CJ309 Credit Card Crime

Credit Card Crime











CJ309 Credit Card Crime
















Credit Card Crime

Identity theft is the fastest growing cyber crime in the nation and across the globe. When a person steals a credit card of another person and uses the credit card illegally they have stolen the identity of another person. In this scenario the criminal defendant unwittingly picked up the credit card of another person and used it four times. The question is first have they actually committed a crime and second can they be charged with multiple violations of a state statute that makes it a crime to “knowingly obtain, possess, use, or transfer a means of identification or financial information of another.

In the first question state statue makes it a crime to knowingly obtain another person’s credit card. The defendant in this case did not knowingly commit the crime. In order to commit a crime the crime must consist of two elements. These elements are mens rea (guilty mind) and actus reus (guilty act). If one element does not exist a crime has not been committed. In this scenario it can be difficult to prove the credit card was obtained unwittingly and used four times so the next question pertains to whether or not they can be charged with multiple violations of a state statue making illegal credit card use a crime.

The question of whether or not a person can be charged with multiple violations of a state statue arose in State vs. Leyda. In this case Leyda and another codefendant were charged with knowingly using the credit card of victim Cynthia Austin on four separate occasions. When the criminal defendant used the credit card on multiple occasions he was charged in multiple acts of identity theft. Leyda challenged his four identity theft convictions here, arguing that the unit of prosecution was the act of obtaining the identity information rather than its subsequent use (Findlaw, 2007). Leyda also challenged other convictions for different reason pertaining to a constitutional failure to list the amount of items stolen.

The criminal defendant, Leyda, was charged with four counts of identity theft but the court agreed that Leyda had in fact only committed one act of identity theft when he stole the actual credit card. In the case were the criminal defendant unwittingly used a credit of another person if they were charged under a state statute for “knowingly obtain, possess, use, or transfer a means of identification or financial information of another they would only be charged with one count of identity theft but multiple counts of theft for the actual illegal use of the credit card. The difference in this case is the criminal defendant is claiming to have unknowingly used the credit card.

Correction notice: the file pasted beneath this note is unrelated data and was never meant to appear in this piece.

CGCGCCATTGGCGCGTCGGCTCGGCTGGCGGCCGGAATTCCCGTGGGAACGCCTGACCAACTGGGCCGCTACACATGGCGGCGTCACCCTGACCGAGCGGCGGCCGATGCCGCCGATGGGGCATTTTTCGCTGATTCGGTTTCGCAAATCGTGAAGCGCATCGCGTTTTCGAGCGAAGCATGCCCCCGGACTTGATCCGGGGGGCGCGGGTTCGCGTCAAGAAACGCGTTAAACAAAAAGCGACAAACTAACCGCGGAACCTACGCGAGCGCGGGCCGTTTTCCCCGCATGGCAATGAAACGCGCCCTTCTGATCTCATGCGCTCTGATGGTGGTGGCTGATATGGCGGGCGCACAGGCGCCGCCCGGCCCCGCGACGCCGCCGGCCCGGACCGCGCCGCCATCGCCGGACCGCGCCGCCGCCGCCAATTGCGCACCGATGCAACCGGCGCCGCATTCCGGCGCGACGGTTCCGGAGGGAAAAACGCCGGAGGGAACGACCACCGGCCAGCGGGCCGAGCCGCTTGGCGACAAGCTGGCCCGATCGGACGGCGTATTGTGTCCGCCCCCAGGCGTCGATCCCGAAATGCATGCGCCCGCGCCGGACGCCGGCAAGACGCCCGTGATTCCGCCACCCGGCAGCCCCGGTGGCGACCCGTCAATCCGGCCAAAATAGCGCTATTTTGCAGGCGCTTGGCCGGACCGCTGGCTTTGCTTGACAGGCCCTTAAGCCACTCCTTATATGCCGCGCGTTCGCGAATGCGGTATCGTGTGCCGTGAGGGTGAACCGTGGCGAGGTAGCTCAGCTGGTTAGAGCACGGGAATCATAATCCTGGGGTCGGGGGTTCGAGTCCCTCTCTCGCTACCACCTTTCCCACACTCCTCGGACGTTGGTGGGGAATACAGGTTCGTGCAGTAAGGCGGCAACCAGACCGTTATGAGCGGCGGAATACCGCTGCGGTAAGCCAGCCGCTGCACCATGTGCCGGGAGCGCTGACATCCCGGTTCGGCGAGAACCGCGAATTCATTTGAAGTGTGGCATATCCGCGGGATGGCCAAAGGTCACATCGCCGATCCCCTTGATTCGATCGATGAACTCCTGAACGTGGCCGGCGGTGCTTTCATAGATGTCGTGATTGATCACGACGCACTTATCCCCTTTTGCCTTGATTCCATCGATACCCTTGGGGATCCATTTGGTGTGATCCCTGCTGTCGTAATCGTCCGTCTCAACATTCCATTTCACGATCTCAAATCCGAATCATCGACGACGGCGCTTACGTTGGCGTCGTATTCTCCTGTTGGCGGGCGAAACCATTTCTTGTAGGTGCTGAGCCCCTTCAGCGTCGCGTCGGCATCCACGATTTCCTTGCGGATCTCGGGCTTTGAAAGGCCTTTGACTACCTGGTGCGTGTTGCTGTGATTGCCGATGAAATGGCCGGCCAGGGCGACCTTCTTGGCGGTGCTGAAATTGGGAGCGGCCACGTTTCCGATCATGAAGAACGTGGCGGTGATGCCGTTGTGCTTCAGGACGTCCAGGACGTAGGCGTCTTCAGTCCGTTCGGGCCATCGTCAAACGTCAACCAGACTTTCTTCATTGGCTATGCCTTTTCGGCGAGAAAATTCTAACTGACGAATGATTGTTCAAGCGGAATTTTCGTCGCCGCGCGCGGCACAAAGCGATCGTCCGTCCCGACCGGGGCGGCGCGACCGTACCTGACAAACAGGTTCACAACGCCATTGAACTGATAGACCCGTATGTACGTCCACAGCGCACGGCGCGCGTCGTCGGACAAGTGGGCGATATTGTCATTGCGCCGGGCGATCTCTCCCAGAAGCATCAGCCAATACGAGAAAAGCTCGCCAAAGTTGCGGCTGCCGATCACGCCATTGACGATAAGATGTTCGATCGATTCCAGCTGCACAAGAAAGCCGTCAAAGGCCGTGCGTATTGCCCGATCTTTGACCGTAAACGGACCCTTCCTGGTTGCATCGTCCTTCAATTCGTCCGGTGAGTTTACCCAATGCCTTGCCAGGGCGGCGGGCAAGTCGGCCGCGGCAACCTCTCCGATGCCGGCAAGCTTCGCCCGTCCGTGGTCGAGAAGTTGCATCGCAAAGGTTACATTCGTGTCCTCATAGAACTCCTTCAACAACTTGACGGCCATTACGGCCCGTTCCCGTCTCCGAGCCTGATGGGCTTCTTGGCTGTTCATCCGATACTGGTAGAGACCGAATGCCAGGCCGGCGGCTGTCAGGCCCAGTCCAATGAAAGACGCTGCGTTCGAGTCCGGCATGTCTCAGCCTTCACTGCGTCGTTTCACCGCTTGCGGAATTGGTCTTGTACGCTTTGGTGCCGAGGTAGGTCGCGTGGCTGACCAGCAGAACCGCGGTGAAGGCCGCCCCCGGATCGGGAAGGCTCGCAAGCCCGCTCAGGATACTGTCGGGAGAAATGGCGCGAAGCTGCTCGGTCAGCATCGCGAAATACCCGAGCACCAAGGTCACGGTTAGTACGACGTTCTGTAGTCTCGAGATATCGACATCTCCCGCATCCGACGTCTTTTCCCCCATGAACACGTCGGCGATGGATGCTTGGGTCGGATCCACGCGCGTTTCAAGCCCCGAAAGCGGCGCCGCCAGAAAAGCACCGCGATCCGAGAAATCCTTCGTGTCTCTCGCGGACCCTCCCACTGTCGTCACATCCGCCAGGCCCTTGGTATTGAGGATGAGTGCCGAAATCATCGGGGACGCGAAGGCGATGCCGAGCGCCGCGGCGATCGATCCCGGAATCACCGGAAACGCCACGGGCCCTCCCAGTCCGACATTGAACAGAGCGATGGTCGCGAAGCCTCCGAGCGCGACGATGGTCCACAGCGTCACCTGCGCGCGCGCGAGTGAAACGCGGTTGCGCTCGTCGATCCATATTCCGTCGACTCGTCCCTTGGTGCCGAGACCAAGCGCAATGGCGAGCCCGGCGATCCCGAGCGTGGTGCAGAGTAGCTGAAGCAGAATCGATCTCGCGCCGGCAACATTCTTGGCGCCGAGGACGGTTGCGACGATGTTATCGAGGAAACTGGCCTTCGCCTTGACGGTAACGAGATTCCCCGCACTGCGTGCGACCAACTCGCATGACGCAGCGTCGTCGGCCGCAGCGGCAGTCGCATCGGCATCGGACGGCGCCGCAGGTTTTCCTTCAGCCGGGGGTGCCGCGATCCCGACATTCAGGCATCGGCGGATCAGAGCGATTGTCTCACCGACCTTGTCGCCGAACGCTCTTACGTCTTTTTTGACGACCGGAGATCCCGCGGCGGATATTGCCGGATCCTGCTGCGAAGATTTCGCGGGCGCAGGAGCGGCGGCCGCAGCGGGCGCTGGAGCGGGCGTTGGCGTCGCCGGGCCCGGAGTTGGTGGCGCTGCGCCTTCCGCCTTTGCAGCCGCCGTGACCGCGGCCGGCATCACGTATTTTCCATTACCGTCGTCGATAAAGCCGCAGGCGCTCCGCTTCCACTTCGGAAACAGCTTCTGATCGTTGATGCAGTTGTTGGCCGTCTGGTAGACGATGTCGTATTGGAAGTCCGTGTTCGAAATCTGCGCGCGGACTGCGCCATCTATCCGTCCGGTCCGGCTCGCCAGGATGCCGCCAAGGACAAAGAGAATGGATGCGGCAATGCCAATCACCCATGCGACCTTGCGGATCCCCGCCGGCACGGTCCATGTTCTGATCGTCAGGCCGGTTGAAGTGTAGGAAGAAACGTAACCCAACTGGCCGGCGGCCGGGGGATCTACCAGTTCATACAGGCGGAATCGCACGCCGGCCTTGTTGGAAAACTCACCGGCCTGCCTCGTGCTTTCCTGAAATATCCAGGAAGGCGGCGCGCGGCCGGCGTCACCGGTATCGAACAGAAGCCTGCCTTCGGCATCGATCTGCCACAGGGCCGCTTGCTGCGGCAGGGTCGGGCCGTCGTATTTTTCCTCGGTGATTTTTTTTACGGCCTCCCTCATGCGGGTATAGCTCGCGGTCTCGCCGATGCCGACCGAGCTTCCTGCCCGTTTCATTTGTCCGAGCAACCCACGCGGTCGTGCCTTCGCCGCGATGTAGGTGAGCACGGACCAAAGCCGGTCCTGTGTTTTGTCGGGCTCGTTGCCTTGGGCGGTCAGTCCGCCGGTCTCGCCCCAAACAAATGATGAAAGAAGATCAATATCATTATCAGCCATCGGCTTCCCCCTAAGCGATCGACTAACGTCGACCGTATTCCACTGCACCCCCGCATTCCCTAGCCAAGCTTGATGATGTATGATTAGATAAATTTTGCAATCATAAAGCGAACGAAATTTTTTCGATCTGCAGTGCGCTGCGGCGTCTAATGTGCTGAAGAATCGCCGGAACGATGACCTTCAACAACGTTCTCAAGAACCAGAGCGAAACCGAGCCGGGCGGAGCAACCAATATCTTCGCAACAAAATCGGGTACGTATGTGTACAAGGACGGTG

In the case of State vs. Leyda the Washington Supreme Court found concerning the four identity theft charges that an “essential element is one whose specification is necessary to establish the very illegality of the behavior (Findlaw, 2007).” In order to be able to show the criminal defendant intended to steal the credit card and then illegally use the card four times there must be an element of the guilty mind present. In this case there was no guilty mind just the guilty act. In the case of State vs. Leyda the criminal defendant purposively used the credit card that was obtained without the permission of the owner making them guilty of the act of theft.

In order to commit a crime both elements of the crime must be present but when both element exist the defendant can only be charged once for the crime of identity theft. Leyda did not steal the credit card four times but instead committed four acts of theft when he knowingly used the credit card to purchase illegally gotten goods. According to the ruling in Leyda a defendant cannot be charged more than once for a crime under state law.


Findlaw. (2007). Supreme Court of Washington, En Banc. STATE of Washington, Respondent,

v. Steven Edward LEYDA, Petitioner. Retrieved February 19, 2014 from






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